Dan O'Bannon made a nice mark in the horror genre (Alien was his idea and he contributed to a number of horror films over the years) but directing The Return of the Living Dead was surely his finest hour. The picture moves at a frantic pace, the characters are well-drawn and the performances are top-notch, the effects are massive, the score is killer, and the movie greatly benefits from a perfect ending. What did he do wrong? I can't think of anything. O'Bannon gave us a wildly different take on the zombie sub-genre that can be seen as a bit of a trendsetter in a great many ways. Long before fast zombies became so popular, the undead were racing around in this gory delight. Additionally, the diverse and rebellious cast of characters and the lack of a clear-cut hero or heroine are both noteworthy and admirable. Finally, the humorous aspect of the picture is probably the biggest reason that The Return of the Living Dead is so beloved by so many, and it generates a wealth of laughter despite the fact that it takes itself seriously. It isn't hokey or silly, it just showcases gifted performers portraying characters who come apart at the seams and rant and snarl at one another as things get progressively worse. The picture also has a gift for irony. I think it's a shame that O'Bannon didn't direct more movies, but he knocked this one out of the park.
|These punk rock kids just want to have a good time. Don't we all?|
|The soundtrack rules! It's definitely in my Top 10 so far as soundtracks go.|
In closing, I can't recommend this one enough. I love horror films (you already knew that) and the zombie sub-genre in particular (you already knew that too), and I truly believe that this is the best of the bunch so far as brain-munching shenanigans are concerned. There's so much to love and it's so damn fresh. It is gruesome, tense, and frightening, and yet it can be absolutely hilarious at times. The soundtrack rocks, the direction and the editing are stellar, and the cast is wonderful. The Return of the Living Dead is the most entertaining and the zaniest film in a long line of horror classics that will not die, the cinema of the undead.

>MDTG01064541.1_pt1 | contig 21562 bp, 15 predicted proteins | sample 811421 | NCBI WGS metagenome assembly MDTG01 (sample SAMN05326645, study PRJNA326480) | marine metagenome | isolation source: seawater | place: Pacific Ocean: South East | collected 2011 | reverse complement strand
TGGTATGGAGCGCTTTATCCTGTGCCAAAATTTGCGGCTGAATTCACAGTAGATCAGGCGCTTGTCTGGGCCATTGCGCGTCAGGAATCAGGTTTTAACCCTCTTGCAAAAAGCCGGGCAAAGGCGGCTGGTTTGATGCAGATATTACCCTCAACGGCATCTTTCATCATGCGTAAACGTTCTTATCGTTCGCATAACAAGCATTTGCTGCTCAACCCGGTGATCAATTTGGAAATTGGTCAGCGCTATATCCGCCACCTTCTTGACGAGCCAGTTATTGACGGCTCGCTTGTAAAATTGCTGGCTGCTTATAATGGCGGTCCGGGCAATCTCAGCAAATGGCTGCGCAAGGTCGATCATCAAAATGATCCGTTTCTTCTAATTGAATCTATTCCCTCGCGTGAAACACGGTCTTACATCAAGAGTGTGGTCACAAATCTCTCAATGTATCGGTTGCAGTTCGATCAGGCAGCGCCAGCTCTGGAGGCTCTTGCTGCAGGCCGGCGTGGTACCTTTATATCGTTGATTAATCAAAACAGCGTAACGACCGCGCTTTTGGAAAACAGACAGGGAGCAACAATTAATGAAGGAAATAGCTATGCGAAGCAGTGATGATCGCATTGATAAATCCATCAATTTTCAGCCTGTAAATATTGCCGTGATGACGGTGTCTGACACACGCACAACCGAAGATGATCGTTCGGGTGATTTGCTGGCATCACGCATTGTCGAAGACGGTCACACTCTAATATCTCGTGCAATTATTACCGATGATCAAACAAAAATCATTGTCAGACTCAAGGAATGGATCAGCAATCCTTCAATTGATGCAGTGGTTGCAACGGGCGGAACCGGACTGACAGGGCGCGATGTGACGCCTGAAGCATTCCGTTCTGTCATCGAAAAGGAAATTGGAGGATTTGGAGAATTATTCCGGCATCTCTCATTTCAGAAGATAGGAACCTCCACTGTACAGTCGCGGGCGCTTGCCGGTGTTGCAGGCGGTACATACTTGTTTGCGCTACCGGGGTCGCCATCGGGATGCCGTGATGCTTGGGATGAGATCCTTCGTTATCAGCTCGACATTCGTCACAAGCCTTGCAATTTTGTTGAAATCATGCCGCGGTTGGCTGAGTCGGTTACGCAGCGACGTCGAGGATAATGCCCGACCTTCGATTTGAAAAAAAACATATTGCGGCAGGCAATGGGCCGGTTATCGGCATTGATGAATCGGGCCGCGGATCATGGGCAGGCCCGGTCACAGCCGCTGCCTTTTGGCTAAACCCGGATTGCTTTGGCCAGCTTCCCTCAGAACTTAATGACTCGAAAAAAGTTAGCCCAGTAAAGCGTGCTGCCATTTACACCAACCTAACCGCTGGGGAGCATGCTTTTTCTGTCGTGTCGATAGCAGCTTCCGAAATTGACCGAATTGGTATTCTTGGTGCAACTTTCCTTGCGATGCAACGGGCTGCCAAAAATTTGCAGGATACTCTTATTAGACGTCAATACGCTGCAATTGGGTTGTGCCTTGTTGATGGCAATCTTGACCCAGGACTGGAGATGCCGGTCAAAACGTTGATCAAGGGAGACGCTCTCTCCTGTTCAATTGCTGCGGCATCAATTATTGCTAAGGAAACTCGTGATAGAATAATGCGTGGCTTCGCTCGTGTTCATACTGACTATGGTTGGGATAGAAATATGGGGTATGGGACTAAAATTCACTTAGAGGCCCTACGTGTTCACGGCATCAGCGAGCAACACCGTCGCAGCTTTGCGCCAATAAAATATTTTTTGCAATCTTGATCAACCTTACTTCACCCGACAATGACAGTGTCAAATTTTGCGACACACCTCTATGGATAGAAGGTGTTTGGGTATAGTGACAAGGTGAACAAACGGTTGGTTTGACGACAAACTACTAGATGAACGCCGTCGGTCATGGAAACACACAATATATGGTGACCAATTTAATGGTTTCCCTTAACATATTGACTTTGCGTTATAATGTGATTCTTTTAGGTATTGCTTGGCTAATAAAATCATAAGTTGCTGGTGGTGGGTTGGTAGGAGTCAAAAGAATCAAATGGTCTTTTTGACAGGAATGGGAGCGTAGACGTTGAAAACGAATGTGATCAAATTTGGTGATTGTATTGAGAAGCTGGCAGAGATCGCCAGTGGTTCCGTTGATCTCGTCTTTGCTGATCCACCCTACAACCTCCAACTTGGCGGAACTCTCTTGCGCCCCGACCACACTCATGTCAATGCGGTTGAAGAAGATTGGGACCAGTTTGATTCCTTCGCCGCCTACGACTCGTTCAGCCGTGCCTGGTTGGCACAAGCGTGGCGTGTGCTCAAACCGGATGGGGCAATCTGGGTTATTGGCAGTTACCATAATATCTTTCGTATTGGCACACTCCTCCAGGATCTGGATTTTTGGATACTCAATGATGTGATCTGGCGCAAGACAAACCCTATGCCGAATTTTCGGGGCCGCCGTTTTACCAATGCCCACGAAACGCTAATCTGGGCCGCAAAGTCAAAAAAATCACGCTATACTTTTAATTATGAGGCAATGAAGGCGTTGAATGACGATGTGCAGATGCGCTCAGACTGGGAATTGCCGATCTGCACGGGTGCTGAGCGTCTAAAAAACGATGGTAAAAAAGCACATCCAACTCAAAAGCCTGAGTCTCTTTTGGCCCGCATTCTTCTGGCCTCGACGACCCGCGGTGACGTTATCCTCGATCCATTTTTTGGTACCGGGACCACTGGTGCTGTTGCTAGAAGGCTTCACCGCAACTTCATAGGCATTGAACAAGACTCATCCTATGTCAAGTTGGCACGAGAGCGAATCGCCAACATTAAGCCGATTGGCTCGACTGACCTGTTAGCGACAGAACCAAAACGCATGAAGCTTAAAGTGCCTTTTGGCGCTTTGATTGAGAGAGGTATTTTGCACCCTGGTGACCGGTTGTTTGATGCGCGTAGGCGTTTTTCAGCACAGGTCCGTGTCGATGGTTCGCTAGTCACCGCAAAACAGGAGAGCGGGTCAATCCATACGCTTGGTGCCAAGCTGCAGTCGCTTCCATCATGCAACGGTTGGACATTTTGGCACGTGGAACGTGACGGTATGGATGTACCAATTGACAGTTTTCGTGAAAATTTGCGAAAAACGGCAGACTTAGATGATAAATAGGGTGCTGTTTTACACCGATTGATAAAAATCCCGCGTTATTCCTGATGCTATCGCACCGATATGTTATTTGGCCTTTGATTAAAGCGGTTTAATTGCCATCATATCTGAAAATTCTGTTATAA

The Return of The Living Dead Trivia
While it is widely believed that the presence of a pair of pals named Bert and Ernie is a gag, Dan O'Bannon has stated that he was actually oblivious to the existence of the beloved muppets with the same names who reside on Sesame Street.
Ernie (played by Don Calfa) is a nazi in hiding. His use of German, his musical preferences, the photo of Eva Braun he keeps in his morgue, and even his choice of sidearm are among the clues to his secret identity sprinkled throughout the picture.
When Trash does her striptease, you're not actually seeing full frontal nudity. Linnea Quigley wore a plastic application for that sequence that concealed her private parts.
Clu Galager was a last-minute addition to the cast and he apparently wasn't all that easy to get along with. According to various reports, he was prone to temper tantrums and violent outbursts on set. There are even claims that the effects team secretly swapped a rubber pipe for the real one he was wielding at one point during the film because his peers were afraid that he would lose his cool while armed with a lead pipe.
While John Russo (co-writer of the original Night of the Living Dead) wrote a script entitled Return of the Living Dead and receives a story credit for this picture, it is believed that very little of his material was used. O'Bannon thought Russo's script was too serious and too closely resembled Romero's work, so it was re-written as more of a satire.
Some of the cast members portraying zombies actually chowed down on raw calf brains during filming.